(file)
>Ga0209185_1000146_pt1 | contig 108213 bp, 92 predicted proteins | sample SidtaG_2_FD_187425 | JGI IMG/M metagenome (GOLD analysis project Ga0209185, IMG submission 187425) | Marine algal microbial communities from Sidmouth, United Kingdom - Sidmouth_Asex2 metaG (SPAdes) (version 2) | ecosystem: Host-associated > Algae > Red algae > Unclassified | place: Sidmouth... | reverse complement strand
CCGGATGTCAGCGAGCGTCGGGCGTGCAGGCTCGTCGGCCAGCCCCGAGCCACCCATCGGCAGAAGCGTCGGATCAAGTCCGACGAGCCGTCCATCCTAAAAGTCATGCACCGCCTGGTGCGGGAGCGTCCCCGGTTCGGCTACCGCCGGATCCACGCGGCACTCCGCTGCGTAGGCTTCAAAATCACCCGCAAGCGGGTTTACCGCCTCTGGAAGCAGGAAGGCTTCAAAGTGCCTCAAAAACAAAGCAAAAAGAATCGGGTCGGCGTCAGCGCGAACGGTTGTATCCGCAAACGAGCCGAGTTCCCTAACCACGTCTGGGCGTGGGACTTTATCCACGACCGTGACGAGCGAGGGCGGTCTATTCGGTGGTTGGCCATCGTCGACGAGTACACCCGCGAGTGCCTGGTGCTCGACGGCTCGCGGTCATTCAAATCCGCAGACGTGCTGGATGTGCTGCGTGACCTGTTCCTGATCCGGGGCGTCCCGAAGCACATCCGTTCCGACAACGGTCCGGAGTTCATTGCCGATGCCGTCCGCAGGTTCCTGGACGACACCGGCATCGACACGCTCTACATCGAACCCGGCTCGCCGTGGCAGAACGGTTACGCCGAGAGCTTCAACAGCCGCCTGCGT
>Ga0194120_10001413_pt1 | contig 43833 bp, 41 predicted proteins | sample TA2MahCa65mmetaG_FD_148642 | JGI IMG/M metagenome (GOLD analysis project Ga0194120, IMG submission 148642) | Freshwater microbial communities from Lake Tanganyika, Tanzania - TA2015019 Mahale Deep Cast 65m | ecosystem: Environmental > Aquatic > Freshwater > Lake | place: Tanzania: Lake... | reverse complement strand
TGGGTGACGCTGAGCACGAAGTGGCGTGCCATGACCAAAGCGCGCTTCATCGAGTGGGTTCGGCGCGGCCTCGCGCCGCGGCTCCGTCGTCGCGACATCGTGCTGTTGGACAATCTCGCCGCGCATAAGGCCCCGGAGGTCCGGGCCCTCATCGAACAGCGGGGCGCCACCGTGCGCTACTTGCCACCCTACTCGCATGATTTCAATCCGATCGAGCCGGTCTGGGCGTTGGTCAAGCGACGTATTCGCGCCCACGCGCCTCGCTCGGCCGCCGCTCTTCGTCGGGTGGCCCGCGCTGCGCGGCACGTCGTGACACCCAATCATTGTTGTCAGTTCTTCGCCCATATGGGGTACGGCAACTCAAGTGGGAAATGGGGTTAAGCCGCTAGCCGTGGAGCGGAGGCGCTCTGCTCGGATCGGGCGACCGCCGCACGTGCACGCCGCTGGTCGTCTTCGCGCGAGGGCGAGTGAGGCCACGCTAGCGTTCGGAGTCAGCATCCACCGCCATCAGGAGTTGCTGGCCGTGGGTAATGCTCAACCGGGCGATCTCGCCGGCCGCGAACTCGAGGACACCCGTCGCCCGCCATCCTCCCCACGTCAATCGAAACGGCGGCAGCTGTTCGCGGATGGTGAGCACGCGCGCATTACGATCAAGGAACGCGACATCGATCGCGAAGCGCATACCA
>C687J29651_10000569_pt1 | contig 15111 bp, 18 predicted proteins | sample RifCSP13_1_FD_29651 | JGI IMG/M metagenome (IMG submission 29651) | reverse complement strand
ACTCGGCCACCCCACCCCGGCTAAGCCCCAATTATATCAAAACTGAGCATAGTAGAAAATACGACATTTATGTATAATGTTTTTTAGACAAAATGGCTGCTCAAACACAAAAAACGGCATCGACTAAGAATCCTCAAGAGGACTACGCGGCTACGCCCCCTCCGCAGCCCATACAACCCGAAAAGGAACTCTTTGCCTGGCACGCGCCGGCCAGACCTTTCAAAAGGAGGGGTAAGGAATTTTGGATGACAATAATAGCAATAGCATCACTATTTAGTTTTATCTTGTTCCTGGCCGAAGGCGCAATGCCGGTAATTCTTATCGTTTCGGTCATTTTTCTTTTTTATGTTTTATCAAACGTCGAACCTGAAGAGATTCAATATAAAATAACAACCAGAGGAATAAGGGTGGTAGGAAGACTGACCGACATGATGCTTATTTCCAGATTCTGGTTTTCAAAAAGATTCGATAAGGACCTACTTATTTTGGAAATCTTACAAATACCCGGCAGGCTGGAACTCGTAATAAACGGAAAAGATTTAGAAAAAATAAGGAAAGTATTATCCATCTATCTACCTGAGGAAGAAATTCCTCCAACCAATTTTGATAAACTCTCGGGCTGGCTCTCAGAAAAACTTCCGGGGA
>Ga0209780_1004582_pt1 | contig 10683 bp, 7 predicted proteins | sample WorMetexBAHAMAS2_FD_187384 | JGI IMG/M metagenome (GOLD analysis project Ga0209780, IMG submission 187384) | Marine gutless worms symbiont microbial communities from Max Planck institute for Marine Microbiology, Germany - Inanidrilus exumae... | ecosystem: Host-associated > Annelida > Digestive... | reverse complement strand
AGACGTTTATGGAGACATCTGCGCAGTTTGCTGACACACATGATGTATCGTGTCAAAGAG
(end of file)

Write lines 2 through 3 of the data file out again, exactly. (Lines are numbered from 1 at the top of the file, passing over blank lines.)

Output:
CCGGATGTCAGCGAGCGTCGGGCGTGCAGGCTCGTCGGCCAGCCCCGAGCCACCCATCGGCAGAAGCGTCGGATCAAGTCCGACGAGCCGTCCATCCTAAAAGTCATGCACCGCCTGGTGCGGGAGCGTCCCCGGTTCGGCTACCGCCGGATCCACGCGGCACTCCGCTGCGTAGGCTTCAAAATCACCCGCAAGCGGGTTTACCGCCTCTGGAAGCAGGAAGGCTTCAAAGTGCCTCAAAAACAAAGCAAAAAGAATCGGGTCGGCGTCAGCGCGAACGGTTGTATCCGCAAACGAGCCGAGTTCCCTAACCACGTCTGGGCGTGGGACTTTATCCACGACCGTGACGAGCGAGGGCGGTCTATTCGGTGGTTGGCCATCGTCGACGAGTACACCCGCGAGTGCCTGGTGCTCGACGGCTCGCGGTCATTCAAATCCGCAGACGTGCTGGATGTGCTGCGTGACCTGTTCCTGATCCGGGGCGTCCCGAAGCACATCCGTTCCGACAACGGTCCGGAGTTCATTGCCGATGCCGTCCGCAGGTTCCTGGACGACACCGGCATCGACACGCTCTACATCGAACCCGGCTCGCCGTGGCAGAACGGTTACGCCGAGAGCTTCAACAGCCGCCTGCGT
>Ga0194120_10001413_pt1 | contig 43833 bp, 41 predicted proteins | sample TA2MahCa65mmetaG_FD_148642 | JGI IMG/M metagenome (GOLD analysis project Ga0194120, IMG submission 148642) | Freshwater microbial communities from Lake Tanganyika, Tanzania - TA2015019 Mahale Deep Cast 65m | ecosystem: Environmental > Aquatic > Freshwater > Lake | place: Tanzania: Lake... | reverse complement strand